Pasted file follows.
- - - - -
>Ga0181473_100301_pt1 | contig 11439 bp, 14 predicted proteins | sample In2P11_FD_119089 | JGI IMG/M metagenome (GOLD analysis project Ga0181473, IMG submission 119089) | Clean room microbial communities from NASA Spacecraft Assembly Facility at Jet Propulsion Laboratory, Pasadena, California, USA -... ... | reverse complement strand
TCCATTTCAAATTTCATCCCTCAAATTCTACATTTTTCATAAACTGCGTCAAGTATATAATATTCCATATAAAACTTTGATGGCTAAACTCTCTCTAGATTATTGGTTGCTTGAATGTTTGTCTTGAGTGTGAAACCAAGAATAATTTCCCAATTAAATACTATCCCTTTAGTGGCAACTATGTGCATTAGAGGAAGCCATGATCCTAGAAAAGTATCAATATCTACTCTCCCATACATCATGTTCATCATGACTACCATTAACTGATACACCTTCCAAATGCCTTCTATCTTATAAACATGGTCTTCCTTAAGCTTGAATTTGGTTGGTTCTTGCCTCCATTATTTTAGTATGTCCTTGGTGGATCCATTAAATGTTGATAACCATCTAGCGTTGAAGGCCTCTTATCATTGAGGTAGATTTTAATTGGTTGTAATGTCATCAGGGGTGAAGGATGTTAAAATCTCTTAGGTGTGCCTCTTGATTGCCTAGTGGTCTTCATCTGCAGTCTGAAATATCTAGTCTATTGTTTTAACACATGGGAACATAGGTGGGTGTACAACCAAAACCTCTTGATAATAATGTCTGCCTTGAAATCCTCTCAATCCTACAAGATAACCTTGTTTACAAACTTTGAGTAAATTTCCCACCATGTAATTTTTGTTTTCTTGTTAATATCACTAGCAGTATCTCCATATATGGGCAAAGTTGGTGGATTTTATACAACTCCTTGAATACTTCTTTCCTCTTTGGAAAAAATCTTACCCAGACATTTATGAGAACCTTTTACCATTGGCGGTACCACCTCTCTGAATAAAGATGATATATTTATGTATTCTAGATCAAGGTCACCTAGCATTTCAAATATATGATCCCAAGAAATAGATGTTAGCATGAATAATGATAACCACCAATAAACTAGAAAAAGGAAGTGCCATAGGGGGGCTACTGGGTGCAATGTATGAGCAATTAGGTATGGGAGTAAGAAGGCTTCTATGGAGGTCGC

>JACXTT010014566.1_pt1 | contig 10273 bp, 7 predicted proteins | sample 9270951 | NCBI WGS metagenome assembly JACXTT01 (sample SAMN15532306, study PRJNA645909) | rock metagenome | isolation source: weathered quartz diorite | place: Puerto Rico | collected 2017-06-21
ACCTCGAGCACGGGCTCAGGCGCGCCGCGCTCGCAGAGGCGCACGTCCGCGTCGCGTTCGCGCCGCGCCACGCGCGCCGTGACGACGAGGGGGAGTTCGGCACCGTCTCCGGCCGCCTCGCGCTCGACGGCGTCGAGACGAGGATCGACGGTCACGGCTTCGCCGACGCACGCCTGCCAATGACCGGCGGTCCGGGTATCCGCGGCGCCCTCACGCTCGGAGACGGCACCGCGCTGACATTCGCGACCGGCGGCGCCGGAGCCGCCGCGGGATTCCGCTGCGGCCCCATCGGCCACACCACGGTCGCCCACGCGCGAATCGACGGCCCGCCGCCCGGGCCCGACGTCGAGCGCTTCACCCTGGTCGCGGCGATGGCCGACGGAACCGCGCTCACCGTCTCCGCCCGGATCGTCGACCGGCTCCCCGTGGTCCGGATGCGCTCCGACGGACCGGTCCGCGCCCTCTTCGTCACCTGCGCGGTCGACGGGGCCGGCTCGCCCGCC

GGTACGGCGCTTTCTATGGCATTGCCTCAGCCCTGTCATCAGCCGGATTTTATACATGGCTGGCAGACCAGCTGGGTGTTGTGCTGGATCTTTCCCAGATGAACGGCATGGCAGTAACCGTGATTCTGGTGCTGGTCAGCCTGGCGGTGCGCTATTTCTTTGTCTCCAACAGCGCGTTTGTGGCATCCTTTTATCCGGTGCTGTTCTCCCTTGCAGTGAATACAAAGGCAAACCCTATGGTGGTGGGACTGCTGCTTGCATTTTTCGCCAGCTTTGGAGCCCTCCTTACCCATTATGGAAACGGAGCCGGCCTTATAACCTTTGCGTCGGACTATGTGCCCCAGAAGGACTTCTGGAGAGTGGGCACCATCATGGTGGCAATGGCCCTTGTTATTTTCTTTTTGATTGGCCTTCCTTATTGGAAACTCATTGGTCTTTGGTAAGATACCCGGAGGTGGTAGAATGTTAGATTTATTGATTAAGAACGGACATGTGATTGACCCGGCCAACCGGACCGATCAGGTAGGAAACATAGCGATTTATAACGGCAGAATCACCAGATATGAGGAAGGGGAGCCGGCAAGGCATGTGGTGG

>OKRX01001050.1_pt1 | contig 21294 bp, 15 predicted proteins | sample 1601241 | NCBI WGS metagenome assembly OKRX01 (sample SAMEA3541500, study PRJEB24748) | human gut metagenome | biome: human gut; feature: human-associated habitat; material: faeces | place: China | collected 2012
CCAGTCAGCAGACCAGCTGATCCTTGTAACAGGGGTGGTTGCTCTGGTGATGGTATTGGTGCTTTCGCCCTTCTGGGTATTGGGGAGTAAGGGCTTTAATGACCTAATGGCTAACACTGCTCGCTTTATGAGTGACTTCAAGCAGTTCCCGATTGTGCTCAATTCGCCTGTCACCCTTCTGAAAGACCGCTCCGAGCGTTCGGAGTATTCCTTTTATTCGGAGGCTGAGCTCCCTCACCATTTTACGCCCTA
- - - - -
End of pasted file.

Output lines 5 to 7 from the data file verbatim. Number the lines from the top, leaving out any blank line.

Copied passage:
GGTACGGCGCTTTCTATGGCATTGCCTCAGCCCTGTCATCAGCCGGATTTTATACATGGCTGGCAGACCAGCTGGGTGTTGTGCTGGATCTTTCCCAGATGAACGGCATGGCAGTAACCGTGATTCTGGTGCTGGTCAGCCTGGCGGTGCGCTATTTCTTTGTCTCCAACAGCGCGTTTGTGGCATCCTTTTATCCGGTGCTGTTCTCCCTTGCAGTGAATACAAAGGCAAACCCTATGGTGGTGGGACTGCTGCTTGCATTTTTCGCCAGCTTTGGAGCCCTCCTTACCCATTATGGAAACGGAGCCGGCCTTATAACCTTTGCGTCGGACTATGTGCCCCAGAAGGACTTCTGGAGAGTGGGCACCATCATGGTGGCAATGGCCCTTGTTATTTTCTTTTTGATTGGCCTTCCTTATTGGAAACTCATTGGTCTTTGGTAAGATACCCGGAGGTGGTAGAATGTTAGATTTATTGATTAAGAACGGACATGTGATTGACCCGGCCAACCGGACCGATCAGGTAGGAAACATAGCGATTTATAACGGCAGAATCACCAGATATGAGGAAGGGGAGCCGGCAAGGCATGTGGTGG

>OKRX01001050.1_pt1 | contig 21294 bp, 15 predicted proteins | sample 1601241 | NCBI WGS metagenome assembly OKRX01 (sample SAMEA3541500, study PRJEB24748) | human gut metagenome | biome: human gut; feature: human-associated habitat; material: faeces | place: China | collected 2012
CCAGTCAGCAGACCAGCTGATCCTTGTAACAGGGGTGGTTGCTCTGGTGATGGTATTGGTGCTTTCGCCCTTCTGGGTATTGGGGAGTAAGGGCTTTAATGACCTAATGGCTAACACTGCTCGCTTTATGAGTGACTTCAAGCAGTTCCCGATTGTGCTCAATTCGCCTGTCACCCTTCTGAAAGACCGCTCCGAGCGTTCGGAGTATTCCTTTTATTCGGAGGCTGAGCTCCCTCACCATTTTACGCCCTA